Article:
Program Helps Providers Discuss Patients’ Long-Term Care Goals
Death is an uncomfortable topic, even – and often especially – for clinicians, whose first priority is to improve health.
But avoiding discussions about goals and preferences in serious illness is a disservice to patients. An innovative program at BWH aims at improving the quality of care for such patients by encouraging earlier conversations about their personal goals and values, as well as fostering a better understanding of their prognosis.
“We recognized that some patients were dying without ever receiving the palliative care services they needed,” said Joshua Lakin, MD, a physician in the Division of Adult Palliative Care at Dana-Farber/Brigham and Women’s Cancer Center. He believes this was largely due to the fact that conversations between providers and patients about long-term care goals were happening too infrequently, and when they did occur, they were often very late in the illness course.
In response to a need to promote these “goals of care” conversations, an interdisciplinary leadership team representing Social Work, Palliative Care, the Hospitalist Service and Population Health Management formed the Speaking About Goals and Expectations (SAGE) program. The team used the Serious Illness Care program, originally created by Ariadne Labs – a joint initiative of BWH and Harvard Medical School – as a framework for a training program to help physicians engage hospitalized patients in discussions around their goals and values, and incorporate patients’ wishes across all aspects of care. The program earned a 2016 Success Story Award from Press Ganey last month.
“The idea is to get doctors to ask patients about their goals in a big picture view of their illnesses,” said Lakin, a member of the SAGE team.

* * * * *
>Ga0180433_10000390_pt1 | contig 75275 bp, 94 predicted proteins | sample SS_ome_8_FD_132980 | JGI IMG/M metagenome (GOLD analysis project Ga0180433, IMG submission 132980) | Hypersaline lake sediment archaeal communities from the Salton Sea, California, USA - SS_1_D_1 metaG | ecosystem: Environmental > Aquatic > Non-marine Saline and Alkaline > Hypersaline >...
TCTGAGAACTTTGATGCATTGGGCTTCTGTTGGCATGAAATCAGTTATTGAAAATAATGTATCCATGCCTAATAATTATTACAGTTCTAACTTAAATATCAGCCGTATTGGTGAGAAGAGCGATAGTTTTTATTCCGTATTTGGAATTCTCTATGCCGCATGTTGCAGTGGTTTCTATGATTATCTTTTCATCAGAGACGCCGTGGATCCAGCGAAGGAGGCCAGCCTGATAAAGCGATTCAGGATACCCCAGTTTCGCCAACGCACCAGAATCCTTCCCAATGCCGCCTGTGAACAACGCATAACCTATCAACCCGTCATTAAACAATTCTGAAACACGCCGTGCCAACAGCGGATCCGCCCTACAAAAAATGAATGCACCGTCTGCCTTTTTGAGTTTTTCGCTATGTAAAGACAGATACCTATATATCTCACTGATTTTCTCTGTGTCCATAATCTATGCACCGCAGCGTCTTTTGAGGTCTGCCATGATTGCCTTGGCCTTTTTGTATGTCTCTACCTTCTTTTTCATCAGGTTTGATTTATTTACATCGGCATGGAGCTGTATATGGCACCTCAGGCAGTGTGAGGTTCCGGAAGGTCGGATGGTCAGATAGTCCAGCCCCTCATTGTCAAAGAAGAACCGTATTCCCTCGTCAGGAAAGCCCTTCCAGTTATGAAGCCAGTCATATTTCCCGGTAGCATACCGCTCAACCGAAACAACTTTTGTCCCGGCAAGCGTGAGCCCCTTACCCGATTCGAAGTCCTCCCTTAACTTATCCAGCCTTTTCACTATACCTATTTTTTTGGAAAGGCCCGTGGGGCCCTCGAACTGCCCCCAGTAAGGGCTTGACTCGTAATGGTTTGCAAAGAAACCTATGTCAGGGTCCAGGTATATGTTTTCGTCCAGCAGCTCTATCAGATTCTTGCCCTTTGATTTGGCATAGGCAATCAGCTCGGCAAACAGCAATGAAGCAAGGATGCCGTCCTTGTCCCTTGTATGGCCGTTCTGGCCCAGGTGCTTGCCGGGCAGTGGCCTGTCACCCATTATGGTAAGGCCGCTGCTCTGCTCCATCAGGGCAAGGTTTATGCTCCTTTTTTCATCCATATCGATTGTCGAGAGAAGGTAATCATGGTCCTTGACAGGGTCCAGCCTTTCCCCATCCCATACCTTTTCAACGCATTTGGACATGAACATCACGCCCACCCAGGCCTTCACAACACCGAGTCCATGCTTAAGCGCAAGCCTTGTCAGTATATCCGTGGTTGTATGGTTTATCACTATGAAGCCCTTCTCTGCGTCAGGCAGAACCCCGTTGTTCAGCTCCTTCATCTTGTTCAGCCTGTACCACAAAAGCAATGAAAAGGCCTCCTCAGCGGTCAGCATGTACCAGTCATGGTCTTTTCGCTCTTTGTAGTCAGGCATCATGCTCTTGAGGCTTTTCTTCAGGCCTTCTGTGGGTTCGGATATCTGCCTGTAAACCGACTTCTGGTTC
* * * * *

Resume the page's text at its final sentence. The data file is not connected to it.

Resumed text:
“What are their worries? If their conditions worsen, what can they not live without? We strive to help patients receive long-term care that aligns with their values and preferences, and ensure that all providers involved with their care are part of these conversations.”
The SAGE team has trained 83 percent of the 35 hospitalists it initially identified as eligible for training. The team plans to complete more trainings within that group and expand the program to other departments.
COMMUNICATING GOALS OF CARE
The two-and-a-half-hour group training sessions cover communication skills and best practices for talking with patients about long-term goals related to their care. Participants have the opportunity to practice these discussions with medical actors who play the roles of patients. SAGE instructors provide feedback and offer ways for trainees to better promote and talk about goals of care.
Adam Schaffer, MD, a hospitalist in the Division of General Internal Medicine and Primary Care, completed the training and is now a champion for the program.
“The simulation with the actors is incredibly valuable,” Schaffer said. “Having these types of conversations can be intimidating because it’s something physicians often receive minimal training for. Practicing with an actor really helped me gain confidence.”
Physicians who complete the training continue to receive support from SAGE’s interdisciplinary leadership team, including clinical social worker Catherine Arnold, MSW, LICSW. Arnold lends her expertise to doctors who may experience difficulty in keeping these conversations moving forward. She also ensures information is shared across transitions of care so that ambulatory and post-acute providers understand patients’ goals for their treatment after discharge or upon readmission.
“Some cases can be more challenging than others, which really emphasizes the importance of an interdisciplinary approach. Our physicians know they can always come to me for support interacting with patients and their families,” Arnold said.
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